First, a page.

Learn about the Role of Data and Technology in Investigating and Mitigating Global Warming
2008 ESRI International User Conference to Host a Special Climate Change GIS Program
By Carla Wheeler
Melting glaciers and shrinking snow cover. Earlier bird migrations and egg laying. More intense droughts. These signs and others, say the scientists serving on the Intergovernmental Panel on Climate Change (IPCC), point to what they call "unequivocal" global warming.
Today, a growing number of people are heeding the findings of IPCC, which shared the 2007 Nobel Peace Prize with former U.S. vice president Al Gore for raising awareness about man-made climate change and laying a foundation for combating it. Scientists, environmentalists, and others are increasingly focused on studying climate change and its repercussions. (For example, studies that forecast continuing shrinkage of sea ice led the U.S. federal government last month to place polar bears on the endangered species list.)
But the technologies that were unavailable to an earlier generation of researchers studying air and water pollution in the 1960s and 1970s—at the birth of the modern environmental movement—are widely available today, making access to data and analysis much easier.
Conservationists then lacked easy access to earth data sources like satellite imagery and computer tools like the Web, and GIS hadn't even been invented yet. But now, thanks to worldwide advances in computers and earth sciences, "technology has become ubiquitous, and scientific methods and GIS tools have evolved to permit the ecological and atmospheric sciences to benefit from improved quantitative and predictive tools," said ESRI president Jack Dangermond. "GIS gives us the ability to better understand climate-related changes that are occurring in our world and, in addition, can help guide us in the choices we make as we plan strategies for conservation and sustainable development."
The Climate Change GIS program at the upcoming 2008 ESRI International User Conference (ESRI UC) will demonstrate how GIS, remote sensing, and other technologies are being used in climate change research. The program is the brainchild of the newly formed ESRI Climate Change GIS Working Group, which invites everyone from scientists to city managers to learn how the technologies can assist them as they research global warming and its potential effects and devise mitigation plans and programs around the world. (View the agenda.)
The Climate Change GIS presentations will be sponsored by ESRI and satellite imagery company SPOT Image Corporation, partners in the Planet Action initiative. Planet Action encourages the earth observation industry and geographic information professional communities to support projects that study and tackle climate change-related issues.
ESRI UC attendees will be able to choose from more than 20 Climate Change GIS program workshops, panel discussions, paper sessions, and Special Interest Group meetings, which will be held August 5–7, 2008, at the San Diego Convention Center. The presenters will include ESRI staff and representatives from several organizations such as the Nature Conservancy; the National Oceanic and Atmospheric Administration (NOAA); the U.S. Geological Survey (USGS); and the University of California, Davis. Sessions will involve all sectors of the GIS user community including government agencies, private businesses, military organizations, nonprofit groups, forestry departments, and power utilities.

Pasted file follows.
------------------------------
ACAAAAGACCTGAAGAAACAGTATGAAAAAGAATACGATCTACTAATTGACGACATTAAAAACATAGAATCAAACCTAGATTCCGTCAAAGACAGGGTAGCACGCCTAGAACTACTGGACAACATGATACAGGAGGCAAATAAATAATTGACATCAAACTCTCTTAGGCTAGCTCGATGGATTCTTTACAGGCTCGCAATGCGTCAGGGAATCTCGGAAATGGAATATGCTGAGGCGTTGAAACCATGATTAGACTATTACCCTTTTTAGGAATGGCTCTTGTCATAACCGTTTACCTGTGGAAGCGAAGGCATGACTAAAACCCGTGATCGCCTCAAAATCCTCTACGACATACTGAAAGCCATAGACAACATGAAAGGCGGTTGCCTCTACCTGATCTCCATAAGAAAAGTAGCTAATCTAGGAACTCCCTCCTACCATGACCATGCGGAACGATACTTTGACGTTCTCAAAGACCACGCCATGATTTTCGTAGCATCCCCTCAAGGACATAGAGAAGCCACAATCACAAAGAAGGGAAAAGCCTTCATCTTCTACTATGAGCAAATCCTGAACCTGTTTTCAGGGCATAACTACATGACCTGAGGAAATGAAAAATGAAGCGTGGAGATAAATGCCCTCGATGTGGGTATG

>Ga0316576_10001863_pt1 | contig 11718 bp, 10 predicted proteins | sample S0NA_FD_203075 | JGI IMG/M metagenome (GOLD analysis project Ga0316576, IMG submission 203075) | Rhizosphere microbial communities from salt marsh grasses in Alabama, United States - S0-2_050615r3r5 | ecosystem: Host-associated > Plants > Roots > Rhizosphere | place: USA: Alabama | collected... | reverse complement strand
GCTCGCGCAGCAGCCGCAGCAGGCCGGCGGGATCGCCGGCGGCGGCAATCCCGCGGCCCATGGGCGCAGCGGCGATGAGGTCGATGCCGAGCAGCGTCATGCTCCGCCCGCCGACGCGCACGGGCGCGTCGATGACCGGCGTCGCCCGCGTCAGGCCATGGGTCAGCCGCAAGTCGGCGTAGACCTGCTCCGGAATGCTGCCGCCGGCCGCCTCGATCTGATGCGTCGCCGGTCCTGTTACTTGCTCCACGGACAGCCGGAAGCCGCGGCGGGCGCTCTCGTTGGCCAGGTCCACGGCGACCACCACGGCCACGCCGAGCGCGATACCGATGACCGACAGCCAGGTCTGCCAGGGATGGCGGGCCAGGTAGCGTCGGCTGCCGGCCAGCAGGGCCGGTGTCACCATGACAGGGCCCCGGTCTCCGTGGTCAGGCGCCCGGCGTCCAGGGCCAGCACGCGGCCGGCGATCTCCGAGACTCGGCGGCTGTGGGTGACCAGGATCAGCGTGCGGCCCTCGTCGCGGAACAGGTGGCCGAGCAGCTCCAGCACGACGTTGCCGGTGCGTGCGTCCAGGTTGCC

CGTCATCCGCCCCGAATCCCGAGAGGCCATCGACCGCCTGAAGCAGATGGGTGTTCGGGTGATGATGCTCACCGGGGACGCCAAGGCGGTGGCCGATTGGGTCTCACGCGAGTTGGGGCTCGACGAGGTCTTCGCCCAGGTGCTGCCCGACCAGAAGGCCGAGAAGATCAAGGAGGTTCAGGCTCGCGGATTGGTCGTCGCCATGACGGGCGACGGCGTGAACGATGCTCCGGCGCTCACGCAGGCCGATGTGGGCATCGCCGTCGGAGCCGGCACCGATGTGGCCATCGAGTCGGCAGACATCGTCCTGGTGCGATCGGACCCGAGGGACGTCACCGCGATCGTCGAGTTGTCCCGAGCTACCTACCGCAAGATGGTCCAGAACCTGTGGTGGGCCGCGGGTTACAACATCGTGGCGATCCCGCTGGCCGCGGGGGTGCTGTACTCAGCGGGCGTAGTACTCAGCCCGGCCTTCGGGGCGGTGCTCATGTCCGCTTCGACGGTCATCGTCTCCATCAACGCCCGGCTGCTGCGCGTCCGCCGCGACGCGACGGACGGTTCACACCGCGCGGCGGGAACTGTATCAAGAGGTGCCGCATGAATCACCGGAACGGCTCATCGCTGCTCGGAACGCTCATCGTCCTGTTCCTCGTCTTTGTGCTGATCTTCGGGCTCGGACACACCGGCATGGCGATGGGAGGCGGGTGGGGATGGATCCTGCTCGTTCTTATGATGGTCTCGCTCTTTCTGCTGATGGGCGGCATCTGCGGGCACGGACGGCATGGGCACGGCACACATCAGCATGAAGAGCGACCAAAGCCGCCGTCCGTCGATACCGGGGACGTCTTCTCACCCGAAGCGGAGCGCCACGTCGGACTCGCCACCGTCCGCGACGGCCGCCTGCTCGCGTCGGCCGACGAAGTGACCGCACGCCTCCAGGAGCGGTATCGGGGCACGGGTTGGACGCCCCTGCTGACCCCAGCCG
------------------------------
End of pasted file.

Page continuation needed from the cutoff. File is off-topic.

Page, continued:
The Laikipia Elephant Research Project uses GIS and SPOT imagery to help wildlife survive
as climate change drives them increasingly into conflict with humans.
(Photo Francis Kamau Muthoni, GIS Officer)
The presentations will cover a wide variety of technologies and methodologies that can be used in studying climate change including GIS, satellite imaging, remote sensing, multispectral analysis, and predictive modeling. Some of the topics on the Climate Change GIS Program agenda will be carbon sequestration in old oil wells, carbon accounting, the Bering Glacier retreat and sea level rise, climate change patterns and characteristics, alternative energies such as wind and solar power, and climate change and the impact on the spread of nonnative invasive species.
Using ArcGIS to Analyze Climate Patterns and Climate Change, The Nature Conservancy's Carbon Accounting Model, Understanding Current Ecosystem Disturbance Patterns with Remote Sensing, and Synthesizing Historical Ecology Data with a GIS are a few examples of presentations, workshops, or papers. A session will also focus on how GIS is being used by the Woods Hole Research Center in Woods Hole, Massachusetts, for projects related to climate change such as studying current and historic releases of carbon and exploring how forests might be used to withdraw carbon from the atmosphere.
For more information about the ESRI Climate Change GIS program, contact Geoff Wade, ESRI natural resources industry manager, at firstname.lastname@example.org; Charles Convis, ESRI Conservation Program coordinator, at email@example.com; or Terry Martin, ESRI national accounts manager for the United States Air Force Installations and Environment, at firstname.lastname@example.org.